"That an action had been brought upon the bond by Brailsford, Powell, and Hopton against James Spalding, as surviving partner of Kelsall & Spalding, in the Circuit Court for the District of Georgia, of term 1791, in which action there was a plea, demurrer to the plea, joinder in demurrer, and judgment thereupon for the plaintiffs."
"That the state had never relinquished its claim to this debt, but, on the contrary, had asserted it by divers acts of the legislative, executive, and judicial departments, and particularly by directing the Attorney General to apply for a rule to be admitted to assert the claim in all suits brought in any court for debts within the descriptions of the confiscation law above cited."
"That the Attorney General applied to the circuit court for the admission of the state as a party to defend its claim in the said suit of Brailsford and others versus Spalding, then depending there, which application was rejected; and that in that suit as well as divers other suits, recoveries were had against citizens of the state by British merchants for debts within the descriptions of the confiscation law upon the sole principle of debtor and creditor, and without any reference to the right and claim of the state."
The bill proceeds to charge a confederacy between the parties to the suit in the circuit court to defraud the state, and that in pursuance thereof the plaintiffs had issued execution against the defendant and the defendant had confederated with them not to take out a writ of error so that the defendant's property will be levied on and disposed of and the state will be defrauded of its just claim thereon.
The bill then suggests the general foundation for the jurisdiction on the equity side of the court, puts the proper interrogatories,
and concludes with praying
"That any levy or further levies under the said execution, and any sales in pursuance of a levy, and any monies already raised or that may be raised thereon may be stayed in the hands of the marshal of the said circuit court, by an injunction from this Honorable Court. And that the said marshal be directed to pay such sum or sums raised as a aforesaid to the treasurer of the said State of Georgia to and for the use of the same, and that the said James Spalding be decreed to pay to the said treasurer the balance which may be due on the bond aforesaid for the use aforesaid. And that the said state may be further or otherwise relieved in all and singular the premises as the nature and circumstances of the case shall require and as to the court shall seem meet."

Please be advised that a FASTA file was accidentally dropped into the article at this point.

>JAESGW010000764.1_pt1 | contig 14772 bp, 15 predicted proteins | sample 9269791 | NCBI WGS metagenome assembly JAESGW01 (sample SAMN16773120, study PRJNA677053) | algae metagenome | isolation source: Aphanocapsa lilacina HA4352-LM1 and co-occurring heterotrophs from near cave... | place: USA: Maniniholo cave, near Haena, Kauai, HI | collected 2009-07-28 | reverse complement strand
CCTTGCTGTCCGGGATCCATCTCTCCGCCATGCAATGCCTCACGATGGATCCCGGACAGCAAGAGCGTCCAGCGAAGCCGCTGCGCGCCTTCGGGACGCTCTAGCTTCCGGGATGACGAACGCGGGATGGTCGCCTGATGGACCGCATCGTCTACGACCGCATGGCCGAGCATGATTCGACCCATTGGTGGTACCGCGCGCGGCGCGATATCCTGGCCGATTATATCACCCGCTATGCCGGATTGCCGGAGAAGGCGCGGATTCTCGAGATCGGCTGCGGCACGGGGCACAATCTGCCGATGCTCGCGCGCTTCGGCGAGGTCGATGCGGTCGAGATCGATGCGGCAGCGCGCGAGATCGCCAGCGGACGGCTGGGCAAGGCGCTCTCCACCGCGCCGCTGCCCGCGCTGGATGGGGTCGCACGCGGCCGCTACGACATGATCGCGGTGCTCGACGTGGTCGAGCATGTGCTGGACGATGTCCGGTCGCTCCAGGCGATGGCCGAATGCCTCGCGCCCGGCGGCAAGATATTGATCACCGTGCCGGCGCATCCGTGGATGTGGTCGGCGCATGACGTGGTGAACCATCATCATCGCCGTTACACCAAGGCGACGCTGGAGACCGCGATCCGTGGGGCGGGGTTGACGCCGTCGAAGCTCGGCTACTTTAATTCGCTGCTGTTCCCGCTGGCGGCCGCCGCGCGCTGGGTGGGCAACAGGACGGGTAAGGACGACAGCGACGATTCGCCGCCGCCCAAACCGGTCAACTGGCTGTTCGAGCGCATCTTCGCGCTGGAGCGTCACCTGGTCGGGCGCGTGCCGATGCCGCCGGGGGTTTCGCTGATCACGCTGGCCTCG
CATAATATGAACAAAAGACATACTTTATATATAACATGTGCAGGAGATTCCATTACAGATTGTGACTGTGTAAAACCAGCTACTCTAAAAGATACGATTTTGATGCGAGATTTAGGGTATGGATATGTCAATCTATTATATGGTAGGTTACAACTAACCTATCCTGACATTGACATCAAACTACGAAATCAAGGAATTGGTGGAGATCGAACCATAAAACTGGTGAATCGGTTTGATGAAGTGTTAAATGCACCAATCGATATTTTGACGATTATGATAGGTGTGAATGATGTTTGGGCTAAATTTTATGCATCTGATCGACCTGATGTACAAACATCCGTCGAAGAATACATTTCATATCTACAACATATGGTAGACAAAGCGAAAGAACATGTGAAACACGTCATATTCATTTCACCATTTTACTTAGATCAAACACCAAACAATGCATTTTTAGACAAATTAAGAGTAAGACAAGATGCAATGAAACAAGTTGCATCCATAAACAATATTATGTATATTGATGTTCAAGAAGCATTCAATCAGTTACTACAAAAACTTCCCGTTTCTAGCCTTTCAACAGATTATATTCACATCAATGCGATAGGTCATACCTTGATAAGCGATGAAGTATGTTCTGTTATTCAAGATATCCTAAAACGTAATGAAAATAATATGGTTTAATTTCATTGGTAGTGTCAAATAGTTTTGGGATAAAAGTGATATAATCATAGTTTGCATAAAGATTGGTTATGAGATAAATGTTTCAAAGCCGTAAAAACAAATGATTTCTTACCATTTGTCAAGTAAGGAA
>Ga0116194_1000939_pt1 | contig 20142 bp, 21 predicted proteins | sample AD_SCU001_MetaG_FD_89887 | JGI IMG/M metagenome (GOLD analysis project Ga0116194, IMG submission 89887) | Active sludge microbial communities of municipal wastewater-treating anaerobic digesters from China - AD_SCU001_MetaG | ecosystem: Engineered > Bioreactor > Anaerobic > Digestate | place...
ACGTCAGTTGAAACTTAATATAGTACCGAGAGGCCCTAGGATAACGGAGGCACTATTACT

With the bill, there was filed an affidavit made by Mr. John Wereat (the agent for Georgia) affirming "that the allegations therein contained are true," and Dallas, for the state, moved that an injunction might issue to the circuit court to stay further proceedings and also to the Marshal of the Georgia
District to stay the money in his hands if he should have levied or shall levy, the same on any execution issued in the cause of Brailsford v. Spalding.
The motion was opposed by Randolph for the defendants, and after argument, the judges delivered their opinions seriatim on t11 August, 1792.
In order to support a motion for an injunction, the bill should set forth a case of probable right and a probable danger that the right would be defeated without this special interposition of the court. It does not appear to me that the present bill sufficiently claims such an interposition. If the state has a right to the debt in question, it may be enforced at common law notwithstanding the judgment of the circuit court, and there is no suggestion in the bill, though it has been suggested at the bar, that the state is likely to lose her right by the insolvency either of Spalding, the original debtor, or of Brailsford, who will become her debtor for the amount, if he receives it, when in law he ought not to receive or retain it.
Nor does the bill state any particular confederacy or fraud. The refusal to admit the Attorney General as a party on the record was the act of a competent court, and it is not sufficient barely to allege that the defendant has not chosen to sue out a writ of error.
The case might perhaps, be made better, but as I can only know at present the facts which the bill alleges and which the affidavit supports, it is my opinion that there is not a proper foundation for issuing an injunction.